It looks like mutt development is starting to pickup again. For those not familiar with it, mutt is the best email client out there. Development has forked and there is a new mutt-ng project. Kyle Rankin has written up a little summary. So far, it's mostly just integration of many of the third-party patches that have been available for a while. Since the Debian package includes many of these patches already, including one of the most important, header caching, that's not too exciting.
Two of the new features included in mutt-ng are a sidebar and nntp support.
The sidebar is similar to those in most gui mail readers which shows the number
of messages in the folders in your
pager_index_lines set, mutt basically looks like a text-mode
version of the common three-pane interface in most gui clients. I'll probably
unsubscribe from the exim-users mailing list once the newsreader works since I
can just read the gmane group. Right now,
trying to read a usenet message causes a segfault unfortunately.
mutt-ng seems a bit slower too. Returning from the pager to the index takes an extra second or so.
Debian packages for sid are here:
deb http://people.debian.org/~nobse/debian/ unstable/
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ChangeThis, the publisher of cool little "manifestos", has gotten lazy with their latest batch. ChangeThis manifestos are digital pamphlets that focus on one specific topic. They usually short enough to read in one sitting, but packed with more information than you can fit on PowerPoint slides (not that I encourage the use of PowerPoint). The format is similar to slides, but they are designed to look good both on the screen and printed out. What makes them special is the thought that has gone into the design, making them difficult to avoid reading once you have opened one up. The content is generally a call to action or the author's insight into their particular area of expertise.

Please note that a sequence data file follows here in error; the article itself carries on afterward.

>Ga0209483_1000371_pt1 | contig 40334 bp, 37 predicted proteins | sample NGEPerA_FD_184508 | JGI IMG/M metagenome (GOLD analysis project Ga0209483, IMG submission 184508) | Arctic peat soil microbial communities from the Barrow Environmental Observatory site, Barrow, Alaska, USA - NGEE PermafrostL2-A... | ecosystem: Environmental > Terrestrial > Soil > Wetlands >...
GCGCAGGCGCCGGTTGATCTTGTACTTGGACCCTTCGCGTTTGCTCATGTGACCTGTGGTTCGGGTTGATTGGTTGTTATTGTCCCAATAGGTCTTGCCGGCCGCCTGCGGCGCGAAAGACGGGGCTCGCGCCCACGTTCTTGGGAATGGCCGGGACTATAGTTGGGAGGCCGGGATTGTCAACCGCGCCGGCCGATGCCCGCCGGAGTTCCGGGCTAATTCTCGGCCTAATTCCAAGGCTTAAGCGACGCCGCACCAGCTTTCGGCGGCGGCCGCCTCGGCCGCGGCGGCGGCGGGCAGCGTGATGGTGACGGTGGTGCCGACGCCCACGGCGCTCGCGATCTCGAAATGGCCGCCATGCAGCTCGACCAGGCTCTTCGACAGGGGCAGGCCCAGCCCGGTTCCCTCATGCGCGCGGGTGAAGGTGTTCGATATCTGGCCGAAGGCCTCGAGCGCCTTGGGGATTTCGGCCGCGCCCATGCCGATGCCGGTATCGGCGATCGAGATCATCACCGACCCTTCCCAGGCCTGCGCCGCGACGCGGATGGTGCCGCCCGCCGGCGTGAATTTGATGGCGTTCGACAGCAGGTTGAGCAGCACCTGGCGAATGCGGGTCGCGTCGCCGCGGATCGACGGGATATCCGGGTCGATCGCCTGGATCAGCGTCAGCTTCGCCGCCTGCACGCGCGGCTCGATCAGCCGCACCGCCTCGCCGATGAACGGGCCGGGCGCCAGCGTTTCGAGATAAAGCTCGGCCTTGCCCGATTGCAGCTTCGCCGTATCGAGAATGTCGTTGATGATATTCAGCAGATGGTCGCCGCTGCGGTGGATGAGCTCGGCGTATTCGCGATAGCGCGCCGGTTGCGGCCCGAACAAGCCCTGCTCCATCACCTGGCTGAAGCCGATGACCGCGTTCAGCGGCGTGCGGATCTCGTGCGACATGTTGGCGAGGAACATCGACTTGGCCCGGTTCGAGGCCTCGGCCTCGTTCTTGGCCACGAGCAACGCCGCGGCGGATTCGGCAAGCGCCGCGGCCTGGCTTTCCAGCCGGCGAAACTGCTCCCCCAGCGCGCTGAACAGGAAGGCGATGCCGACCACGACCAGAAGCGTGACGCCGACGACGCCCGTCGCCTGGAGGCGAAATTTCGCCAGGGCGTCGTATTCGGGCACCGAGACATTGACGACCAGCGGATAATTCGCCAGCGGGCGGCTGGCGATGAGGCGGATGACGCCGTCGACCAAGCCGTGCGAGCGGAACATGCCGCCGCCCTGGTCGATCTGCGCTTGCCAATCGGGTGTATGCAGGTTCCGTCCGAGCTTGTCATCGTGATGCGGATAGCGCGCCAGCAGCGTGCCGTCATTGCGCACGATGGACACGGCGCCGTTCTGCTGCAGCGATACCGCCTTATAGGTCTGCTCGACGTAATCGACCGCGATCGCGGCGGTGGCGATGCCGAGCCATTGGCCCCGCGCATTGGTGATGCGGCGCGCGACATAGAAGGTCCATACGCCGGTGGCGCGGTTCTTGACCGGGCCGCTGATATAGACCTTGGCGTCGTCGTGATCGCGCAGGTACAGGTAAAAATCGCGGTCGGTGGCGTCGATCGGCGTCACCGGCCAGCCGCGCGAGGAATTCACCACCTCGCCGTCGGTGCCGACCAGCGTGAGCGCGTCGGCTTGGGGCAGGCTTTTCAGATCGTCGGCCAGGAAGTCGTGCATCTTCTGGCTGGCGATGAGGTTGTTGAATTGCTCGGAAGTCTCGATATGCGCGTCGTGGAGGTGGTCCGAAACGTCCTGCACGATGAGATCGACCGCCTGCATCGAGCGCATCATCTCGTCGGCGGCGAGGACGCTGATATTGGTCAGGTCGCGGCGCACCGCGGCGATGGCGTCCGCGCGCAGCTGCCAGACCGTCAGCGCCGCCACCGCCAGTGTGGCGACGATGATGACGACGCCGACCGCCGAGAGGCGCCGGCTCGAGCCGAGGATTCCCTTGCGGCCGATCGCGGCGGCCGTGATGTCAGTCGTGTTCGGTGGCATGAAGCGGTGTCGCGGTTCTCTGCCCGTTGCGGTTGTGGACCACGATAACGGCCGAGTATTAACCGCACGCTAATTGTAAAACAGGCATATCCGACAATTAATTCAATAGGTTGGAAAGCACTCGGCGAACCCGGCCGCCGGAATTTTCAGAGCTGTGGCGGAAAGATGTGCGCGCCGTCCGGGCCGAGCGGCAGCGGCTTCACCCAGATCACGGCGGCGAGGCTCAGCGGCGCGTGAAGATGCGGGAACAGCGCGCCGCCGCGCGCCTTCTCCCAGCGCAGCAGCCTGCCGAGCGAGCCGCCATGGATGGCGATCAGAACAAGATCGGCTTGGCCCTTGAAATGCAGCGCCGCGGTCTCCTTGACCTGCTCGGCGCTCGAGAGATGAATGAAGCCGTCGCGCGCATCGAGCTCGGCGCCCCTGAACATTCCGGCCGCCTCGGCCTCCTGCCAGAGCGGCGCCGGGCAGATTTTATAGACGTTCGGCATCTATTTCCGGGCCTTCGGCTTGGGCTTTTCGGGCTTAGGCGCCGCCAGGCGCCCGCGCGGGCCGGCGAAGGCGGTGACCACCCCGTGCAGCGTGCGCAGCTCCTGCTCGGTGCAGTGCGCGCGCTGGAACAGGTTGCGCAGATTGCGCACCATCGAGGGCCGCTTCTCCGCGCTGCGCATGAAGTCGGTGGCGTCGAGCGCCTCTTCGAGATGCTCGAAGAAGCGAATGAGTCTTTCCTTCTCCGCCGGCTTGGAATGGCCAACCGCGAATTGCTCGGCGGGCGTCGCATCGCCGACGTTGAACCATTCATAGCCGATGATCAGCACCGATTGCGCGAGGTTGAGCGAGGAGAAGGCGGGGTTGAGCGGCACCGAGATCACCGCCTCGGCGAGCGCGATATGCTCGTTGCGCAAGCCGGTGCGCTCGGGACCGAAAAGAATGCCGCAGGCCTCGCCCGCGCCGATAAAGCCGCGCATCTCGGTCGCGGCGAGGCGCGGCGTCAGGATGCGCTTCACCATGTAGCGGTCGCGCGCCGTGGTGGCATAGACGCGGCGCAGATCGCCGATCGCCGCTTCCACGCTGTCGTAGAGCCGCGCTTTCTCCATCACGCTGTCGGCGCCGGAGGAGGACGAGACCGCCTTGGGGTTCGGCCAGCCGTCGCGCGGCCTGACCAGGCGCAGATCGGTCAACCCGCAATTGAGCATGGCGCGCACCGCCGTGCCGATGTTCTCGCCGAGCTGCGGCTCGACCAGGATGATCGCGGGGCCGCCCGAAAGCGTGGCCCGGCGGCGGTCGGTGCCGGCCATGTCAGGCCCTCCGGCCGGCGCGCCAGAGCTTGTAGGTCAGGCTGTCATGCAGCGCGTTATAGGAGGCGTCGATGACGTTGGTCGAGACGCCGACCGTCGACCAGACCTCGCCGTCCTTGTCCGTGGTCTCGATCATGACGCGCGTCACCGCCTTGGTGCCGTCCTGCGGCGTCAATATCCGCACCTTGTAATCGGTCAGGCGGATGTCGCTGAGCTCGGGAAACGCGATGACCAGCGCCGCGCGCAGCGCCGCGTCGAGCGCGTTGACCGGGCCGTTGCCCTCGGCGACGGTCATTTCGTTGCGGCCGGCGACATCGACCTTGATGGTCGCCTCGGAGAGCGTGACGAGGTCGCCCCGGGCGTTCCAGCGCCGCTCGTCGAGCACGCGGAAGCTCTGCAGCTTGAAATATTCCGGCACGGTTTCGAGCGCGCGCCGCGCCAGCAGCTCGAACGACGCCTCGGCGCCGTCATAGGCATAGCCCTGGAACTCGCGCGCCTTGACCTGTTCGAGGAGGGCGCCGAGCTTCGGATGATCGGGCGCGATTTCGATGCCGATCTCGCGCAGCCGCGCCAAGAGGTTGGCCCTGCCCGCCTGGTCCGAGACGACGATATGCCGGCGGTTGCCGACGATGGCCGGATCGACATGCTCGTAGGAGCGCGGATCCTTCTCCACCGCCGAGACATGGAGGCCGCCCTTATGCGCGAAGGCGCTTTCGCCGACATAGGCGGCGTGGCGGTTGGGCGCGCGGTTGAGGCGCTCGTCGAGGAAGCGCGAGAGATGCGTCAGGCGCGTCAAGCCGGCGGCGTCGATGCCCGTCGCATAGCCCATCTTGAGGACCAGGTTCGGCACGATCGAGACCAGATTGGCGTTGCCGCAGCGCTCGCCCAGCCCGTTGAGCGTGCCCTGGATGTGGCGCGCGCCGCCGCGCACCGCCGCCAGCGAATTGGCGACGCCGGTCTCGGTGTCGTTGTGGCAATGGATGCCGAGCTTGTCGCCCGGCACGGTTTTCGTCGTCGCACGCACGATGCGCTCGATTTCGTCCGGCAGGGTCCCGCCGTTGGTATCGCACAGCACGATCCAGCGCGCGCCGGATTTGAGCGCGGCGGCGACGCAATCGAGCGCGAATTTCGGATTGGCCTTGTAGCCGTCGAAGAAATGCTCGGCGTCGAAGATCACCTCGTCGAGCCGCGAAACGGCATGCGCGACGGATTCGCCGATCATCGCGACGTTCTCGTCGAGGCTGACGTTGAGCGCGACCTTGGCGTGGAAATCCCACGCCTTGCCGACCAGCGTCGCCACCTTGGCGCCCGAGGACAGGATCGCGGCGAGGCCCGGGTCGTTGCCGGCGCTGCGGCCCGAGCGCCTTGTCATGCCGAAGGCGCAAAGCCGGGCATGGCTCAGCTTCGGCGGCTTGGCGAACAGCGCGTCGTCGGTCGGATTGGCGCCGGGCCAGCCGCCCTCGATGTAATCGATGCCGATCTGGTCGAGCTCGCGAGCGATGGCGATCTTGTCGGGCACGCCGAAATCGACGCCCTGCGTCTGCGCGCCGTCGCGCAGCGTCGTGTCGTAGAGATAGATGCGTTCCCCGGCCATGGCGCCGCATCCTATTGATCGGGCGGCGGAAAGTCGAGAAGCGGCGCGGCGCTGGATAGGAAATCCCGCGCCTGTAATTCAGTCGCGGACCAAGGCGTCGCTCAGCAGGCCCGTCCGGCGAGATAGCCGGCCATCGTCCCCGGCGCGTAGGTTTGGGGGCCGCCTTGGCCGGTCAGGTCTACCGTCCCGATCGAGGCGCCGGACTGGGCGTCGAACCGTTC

For example, they've taken a number of Joel Spolsky's essays (which are already compelling reading) and formatted them as manifestos.
This week, they've released two manifestos which, as they'd say on Sesame Street, are not like the others. The first, Shhh!, contains little cards that can be printed out and given to annoying strangers talking on cell phones. The design is clean, and the idea is cute, if somewhat tired. It doesn't follow ChangeThis philosophy, though. There's no individual behind it and it's not presenting much of an idea other than not to be rude on one's cell phone.
The second misfit is called Two Tomatoes, and actually
is some kind of manifesto telling consumers what kind of tomatoes to
buy, I guess. I'm not really sure what the content is because it's not
readable on my screen. Except for the cover page, it doesn't look like
anything else that ChangeThis has released.
Here's a typical page from a manifesto:
And here's the tomato one.
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I'm an In Bubble Wrap champ! I love free books, and today I got my first free book from In Bubble Wrap, Creating Customer Evangelists.